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Rayonea
01-06-2012, 09:32 AM
Lately, while doing some historical research, I've been coming across a piece of clothing that I can't find a name for. To me, it looks almost like an over-bodice-thing. And sometimes it's one with the sleeves, and sometimes it looks like the sleeves are separate. I've got example pictures of both.

Attachment 1 - Juana la loco, 1499
I'm looking at the white... bodice. Wikipedia has it listed as a "sideless surocat," which it looks nothing like, especially since it has sides. And to top it off, the sleeves are completely different colours from both the white bodice and the orange-red skirt. The sleeves could possibly be attached and made of a different fabric, but they could be separate too.

Attachment 2 - Unidentified Manuscript, 1490
The lady in gold with a green skirt (the bride) also has an example of what I'm talking about. It looks like a gold bodice with sleeves, to me.

Anybody have any ideas? Am I mistaking some heavy surcoat trimming for separate garments? I really have no idea where to go from here.

Thanks!

Mangochutney
01-06-2012, 11:29 AM
The shading on those suggests narrow channels of more or less parallel stitching. To me, that says bodies/stays, probably stiffened with reed or cord or both (especially given how some of the channels curve all over the place and some are nice and straight). I think you're on the right track with that, and also with the detachable sleeves. (trying to find an image of the pink satin boned bodice with detachable sleeves at the V&A Museum, no luck. But it exists!)

Rayonea
01-06-2012, 12:30 PM
Awesome. That's exactly what I was hoping for, since I at least have an idea of where to start on a boned bodice. If you do find that picture, I'd love to see it.

Thank you!

Mangochutney
01-06-2012, 10:30 PM
Found the garment! The sleeves are laced on, but naturally they could be stitched as well.
http://collections.vam.ac.uk/item/O10446/stays-and-busk/

Rayonea
01-14-2012, 10:21 AM
Fantastic! Thank you!

Garen
01-21-2012, 10:17 AM
Only one problem with that-- The items from the Victoria and Albert Museum are from around 1670, which is almost two hundred years out of date. A very busy two hundred years.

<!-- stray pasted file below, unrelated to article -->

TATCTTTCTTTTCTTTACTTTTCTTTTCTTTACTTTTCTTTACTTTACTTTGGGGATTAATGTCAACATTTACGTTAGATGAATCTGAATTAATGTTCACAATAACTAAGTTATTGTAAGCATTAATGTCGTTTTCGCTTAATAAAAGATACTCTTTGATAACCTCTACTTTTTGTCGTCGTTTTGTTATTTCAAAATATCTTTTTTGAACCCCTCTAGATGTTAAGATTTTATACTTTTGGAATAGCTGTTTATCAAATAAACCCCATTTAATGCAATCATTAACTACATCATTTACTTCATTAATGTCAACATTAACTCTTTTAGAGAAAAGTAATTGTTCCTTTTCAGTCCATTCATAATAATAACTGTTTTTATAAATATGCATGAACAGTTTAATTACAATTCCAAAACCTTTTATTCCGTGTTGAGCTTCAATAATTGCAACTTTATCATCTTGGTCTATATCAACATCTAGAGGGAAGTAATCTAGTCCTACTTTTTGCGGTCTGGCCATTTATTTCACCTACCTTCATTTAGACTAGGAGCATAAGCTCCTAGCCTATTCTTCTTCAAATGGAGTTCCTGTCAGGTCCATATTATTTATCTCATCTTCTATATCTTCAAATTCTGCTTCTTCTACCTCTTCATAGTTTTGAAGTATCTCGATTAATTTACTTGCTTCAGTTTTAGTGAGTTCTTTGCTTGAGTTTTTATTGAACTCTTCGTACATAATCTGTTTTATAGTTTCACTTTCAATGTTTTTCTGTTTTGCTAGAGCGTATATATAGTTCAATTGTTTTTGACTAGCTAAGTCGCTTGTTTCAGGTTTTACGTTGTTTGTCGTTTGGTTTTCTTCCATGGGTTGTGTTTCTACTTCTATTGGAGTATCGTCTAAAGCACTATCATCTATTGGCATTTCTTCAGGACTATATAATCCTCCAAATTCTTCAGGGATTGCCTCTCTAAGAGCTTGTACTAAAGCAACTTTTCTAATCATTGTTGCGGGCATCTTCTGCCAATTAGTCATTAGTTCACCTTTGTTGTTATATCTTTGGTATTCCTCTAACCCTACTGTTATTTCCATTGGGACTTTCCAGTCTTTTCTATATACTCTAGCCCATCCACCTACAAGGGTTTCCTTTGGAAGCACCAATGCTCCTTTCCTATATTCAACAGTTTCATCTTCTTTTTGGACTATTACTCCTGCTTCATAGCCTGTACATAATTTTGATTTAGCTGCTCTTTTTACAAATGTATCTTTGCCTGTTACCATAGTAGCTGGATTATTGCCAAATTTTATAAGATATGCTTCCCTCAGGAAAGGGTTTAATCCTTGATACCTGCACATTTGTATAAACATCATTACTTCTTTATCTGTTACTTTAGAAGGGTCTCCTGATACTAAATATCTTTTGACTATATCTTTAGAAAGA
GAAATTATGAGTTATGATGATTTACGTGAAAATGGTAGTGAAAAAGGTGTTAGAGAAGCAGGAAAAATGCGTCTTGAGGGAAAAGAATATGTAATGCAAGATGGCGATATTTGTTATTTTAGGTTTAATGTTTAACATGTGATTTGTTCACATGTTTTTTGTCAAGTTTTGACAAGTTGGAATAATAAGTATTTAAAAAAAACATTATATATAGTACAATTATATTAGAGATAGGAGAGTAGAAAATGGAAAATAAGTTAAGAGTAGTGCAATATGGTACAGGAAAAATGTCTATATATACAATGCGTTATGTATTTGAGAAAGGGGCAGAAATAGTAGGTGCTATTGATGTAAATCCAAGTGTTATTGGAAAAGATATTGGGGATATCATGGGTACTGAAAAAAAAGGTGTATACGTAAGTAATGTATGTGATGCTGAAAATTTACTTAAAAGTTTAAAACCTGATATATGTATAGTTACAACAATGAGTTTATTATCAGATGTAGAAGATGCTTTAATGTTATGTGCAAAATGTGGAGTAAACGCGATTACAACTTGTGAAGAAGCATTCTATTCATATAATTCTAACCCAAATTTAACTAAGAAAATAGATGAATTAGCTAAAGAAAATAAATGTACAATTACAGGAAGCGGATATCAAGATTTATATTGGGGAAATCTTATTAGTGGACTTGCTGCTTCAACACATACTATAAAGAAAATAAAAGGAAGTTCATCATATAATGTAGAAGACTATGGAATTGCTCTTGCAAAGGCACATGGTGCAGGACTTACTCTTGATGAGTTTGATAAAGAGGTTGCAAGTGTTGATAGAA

Judging from the illustrations in John Peacock (which is an excellent reference book that I recommend) I'd say that the bride IS wearing a sideless surcoat-- but the bodice of it is made of the same material as the dress underneath, while the skirt is made of something else. The other picture looks like the same deal in terms of sideless surcoat with contrasting skirt. (You have to look fairly closely, but you can see the underdress on the side where she's holding her skirt.) The sleeves in the first pic might be detachable (or at least be smaller, with the big loopy ones detachable over top), but I'm not sure how period that is.

Rayonea
01-25-2012, 05:25 PM
I can definitely see what you mean in the Peacock reference (thank you for sourcing that, by the way!) But I definitely don't see it in the other picture. I'm not sure if I'm just missing what you're referring to though?

The V&A bodice may be out of period, but so far it's the closest example I've seen to what I'm looking for. I know that there were boned bodices/stays in the early 16th century, and that stiffened clothing started occurring before that, but I can't find any examples. I'm trying to recreate the look of a form fitting bodice in a way that fits in to the period, the same way that a some of the art I've found creates that look. So, basically, the bodice before the stays/bodies.

Satine
01-29-2012, 08:03 AM
They really aren't a good place to start at all- the consturction and method of support is nothing like what was used at the start of the 16thC.

The lines in the art are simply artifacts of the method used in illumination for symbolic effect. They do not represent boning channels. Notice how those lines are present in all clothing? Even loose drapery. Also how there are no semlines as such.

Those really are sideless surcoats, they are used in art of the time to denote queenliness or saintliness- often together. Notice how Juana has heraldry all over her mantle? And the turban on the other lady?
http://www.nachtanz.org/SReed/vishist.html
http://larsdatter.com/surcoats.htm

By the very late 15thC you can be pretty sure the figure is an allegorical, religious or historcal figure.

As to construction, this is all preboning and makes use of layers for support.
http://www.r3.org/bookcase/wardrobe/ward1.html
Lots of lists of fabrics used for gowns.
http://www.r3.org/bookcase/wardrobe/ward9.html
First item for entry 12. Bokeram is for lining the bodice. And then canvas ofr the same thing in the next item.
http://caterinaetcetera.tripod.com/reference-elysabeth.htm
A summary of the bits of most interest.

http://laracorsets.com/15th_Cen_Womens_clothing.htm
lots of images showing mostly clothes worn by everyday people. It should be a start on how to create the look using the practices of the day. I'd start with the shift, then a sleeveless kirtle and then create the surcoat as a slide laced gown with all the layers faked. Most depictions look like the fitted gowns with the details painted right over that. Kind of like how super hero costumes essentially were figures with the details painted on- and it was later interpretted as form fitting clothing.

Rayonea
02-12-2012, 04:29 PM
Thank you so much for this! That is a ton of resources and it gives me a much better starting point. Looks like I have some more research to do, but at least I know where to go from here.